The needs of learners with SEND must be identified earlier and more effectively through person-centred planning, says Annamarie Hassall
At the start of this month, Ofsted warned about the “cliff-edge” of provision for post-16 learners with special educational needs and disabilities (SEND).
The words were an uncomfortable reminder that education support is unfairly complicated outside the school gates, despite the herculean efforts of educators, parents and carers, and the sheer determination of young people.
It is widely known that children and young people have big decisions to make at age 16 and 18. But those learners with more vulnerabilities than their peers, including young people with SEND and learning differences, can find themselves in a position of heightened uncertainty about their future pathway at an even earlier age.
And Ofsted’s revelation that there are “serious weaknesses” in students’ transition between school and college or even employment should remind us of the huge challenges they face.
It’s not surprising to hear that a number of young people and their families feel they are not receiving the level of support they require. They are not following a direct pathway or being pointed in the right direction, leading to confusion as they miss out, further reducing their confidence levels behind those of their peers.
The pathways to adulthood are all too limited and much too variable. And as if this wasn’t enough, the government has identified that the new digital skills qualification has the potential to negatively impact learners with SEND.
It is time for a rethink! Assistive technology solutions are available and a curriculum based on inclusive teaching and language can be created.
Finally, hearing stories of young people routinely arriving at college with an out-of-date education, health and care plan is deeply concerning. How can we talk of improving the current SEND system if the building blocks are not fully implemented?
Most worrying of all, it indicates a lack of support for an individual at key transition points. How confident could anyone feel in the validity of such an assessment, or the relevance of the stated needs?
Young people and their families quite frankly deserve better.
For many learners with SEND, their ambition is to live an ordinary life and to have choices just like their peers. That means having options in their local community and having the support to navigate education and training pathways.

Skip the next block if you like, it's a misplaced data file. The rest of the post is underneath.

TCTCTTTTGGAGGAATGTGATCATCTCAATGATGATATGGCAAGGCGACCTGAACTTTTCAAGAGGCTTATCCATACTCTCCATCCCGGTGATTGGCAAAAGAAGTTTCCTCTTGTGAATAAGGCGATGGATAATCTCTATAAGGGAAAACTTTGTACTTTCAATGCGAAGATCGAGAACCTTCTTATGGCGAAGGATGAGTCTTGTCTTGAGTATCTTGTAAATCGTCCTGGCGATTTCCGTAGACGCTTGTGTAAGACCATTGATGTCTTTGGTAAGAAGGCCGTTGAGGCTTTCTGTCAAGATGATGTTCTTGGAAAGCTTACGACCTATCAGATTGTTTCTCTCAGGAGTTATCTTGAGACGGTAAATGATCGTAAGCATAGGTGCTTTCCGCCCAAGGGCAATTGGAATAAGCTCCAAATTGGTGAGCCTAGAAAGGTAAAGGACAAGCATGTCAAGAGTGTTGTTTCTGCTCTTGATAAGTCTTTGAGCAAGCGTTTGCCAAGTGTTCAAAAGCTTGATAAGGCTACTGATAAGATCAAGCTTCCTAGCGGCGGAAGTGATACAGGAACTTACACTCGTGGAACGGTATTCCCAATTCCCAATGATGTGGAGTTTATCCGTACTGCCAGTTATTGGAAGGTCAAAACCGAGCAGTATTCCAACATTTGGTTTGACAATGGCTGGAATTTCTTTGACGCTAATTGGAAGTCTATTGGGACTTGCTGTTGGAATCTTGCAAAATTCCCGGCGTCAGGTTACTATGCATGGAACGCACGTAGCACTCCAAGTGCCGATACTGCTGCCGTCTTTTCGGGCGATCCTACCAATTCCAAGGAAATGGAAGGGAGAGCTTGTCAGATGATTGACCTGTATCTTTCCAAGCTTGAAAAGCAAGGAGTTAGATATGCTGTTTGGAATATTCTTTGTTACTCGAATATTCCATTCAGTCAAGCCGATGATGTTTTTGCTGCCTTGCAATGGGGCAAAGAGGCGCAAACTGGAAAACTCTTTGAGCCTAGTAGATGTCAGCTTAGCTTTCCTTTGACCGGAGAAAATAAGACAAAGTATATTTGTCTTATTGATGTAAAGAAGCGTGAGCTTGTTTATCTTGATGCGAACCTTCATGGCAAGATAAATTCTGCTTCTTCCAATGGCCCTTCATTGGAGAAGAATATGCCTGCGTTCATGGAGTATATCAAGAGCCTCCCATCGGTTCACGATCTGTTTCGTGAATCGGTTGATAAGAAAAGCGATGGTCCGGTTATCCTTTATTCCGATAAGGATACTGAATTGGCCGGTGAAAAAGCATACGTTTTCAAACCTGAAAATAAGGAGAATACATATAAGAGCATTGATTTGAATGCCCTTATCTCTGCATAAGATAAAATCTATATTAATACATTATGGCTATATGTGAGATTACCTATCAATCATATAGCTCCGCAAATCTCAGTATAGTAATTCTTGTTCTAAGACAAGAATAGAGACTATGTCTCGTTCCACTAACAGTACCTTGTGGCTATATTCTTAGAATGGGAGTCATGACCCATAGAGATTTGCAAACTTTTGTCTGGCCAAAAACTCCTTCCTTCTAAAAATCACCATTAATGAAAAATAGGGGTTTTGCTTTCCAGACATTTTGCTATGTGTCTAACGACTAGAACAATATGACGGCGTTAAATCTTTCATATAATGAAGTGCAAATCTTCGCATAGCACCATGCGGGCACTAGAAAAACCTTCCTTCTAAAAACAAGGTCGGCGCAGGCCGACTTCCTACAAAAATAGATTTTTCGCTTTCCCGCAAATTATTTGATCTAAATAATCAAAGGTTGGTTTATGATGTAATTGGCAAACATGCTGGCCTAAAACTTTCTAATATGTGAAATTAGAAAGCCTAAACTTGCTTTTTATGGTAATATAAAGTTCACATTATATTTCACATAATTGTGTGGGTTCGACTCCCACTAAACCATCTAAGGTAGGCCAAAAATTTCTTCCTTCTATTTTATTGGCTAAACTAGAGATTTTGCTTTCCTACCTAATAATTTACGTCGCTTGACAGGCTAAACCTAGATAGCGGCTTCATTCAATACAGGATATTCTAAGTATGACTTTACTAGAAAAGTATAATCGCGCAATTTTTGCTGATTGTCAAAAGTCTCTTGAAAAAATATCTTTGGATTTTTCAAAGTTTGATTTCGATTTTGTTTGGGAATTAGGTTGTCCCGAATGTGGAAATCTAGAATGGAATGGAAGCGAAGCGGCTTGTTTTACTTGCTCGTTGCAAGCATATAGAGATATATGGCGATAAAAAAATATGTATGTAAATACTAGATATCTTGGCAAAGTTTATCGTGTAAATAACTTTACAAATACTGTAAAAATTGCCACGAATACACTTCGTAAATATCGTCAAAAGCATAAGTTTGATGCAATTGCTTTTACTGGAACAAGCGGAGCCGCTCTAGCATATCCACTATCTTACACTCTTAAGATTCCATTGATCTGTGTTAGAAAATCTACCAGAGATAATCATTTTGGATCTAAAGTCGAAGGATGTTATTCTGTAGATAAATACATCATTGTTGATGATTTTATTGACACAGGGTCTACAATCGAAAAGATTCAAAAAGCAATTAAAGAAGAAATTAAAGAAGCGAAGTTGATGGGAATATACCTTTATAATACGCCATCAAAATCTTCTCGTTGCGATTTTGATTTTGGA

So, what is the solution?
The problem cannot be sorted overnight. At Nasen, we seek to tackle the barriers to equity in education and promote inclusion in education settings.
At the top of my list I would place collaboration and training across the professional divide, uniting those working in all phases of the education system.
At the top of my list I would place collaboration across the professional divide
I have yet to meet anyone working in education who does not want to do the best they can for learners. The issue is not with educators per se, it’s the system that throws up barriers. Bridging that divide is key.
The needs of learners with SEND must be identified earlier and more effectively through person-centred planning. Standard frameworks and common language need to be used and then shared with the educators and providers along their education pathway.
We also need to invest in a common continuous professional development short module for the wider workforce, especially those working with 16-18-year-olds that promotes inclusive attitudes and ambition for learners and builds on the excellent work of colleges and providers. It can also create the channels for effective communication across the sectors.
The way that information is shared also needs to be simplified and to enable agency for a young person, along with ease of sharing between relevant agencies.
We should focus on having a mandatory strategic role for each local authority area, accountable for ensuring all learners with SEND have good, local options, all the way to age 25.
Our learners with SEND deserve equality in the education system. From classroom to college, let’s act now to prioritise our young people at a vital stage.
Together we can address the potholes on the pathway to adulthood.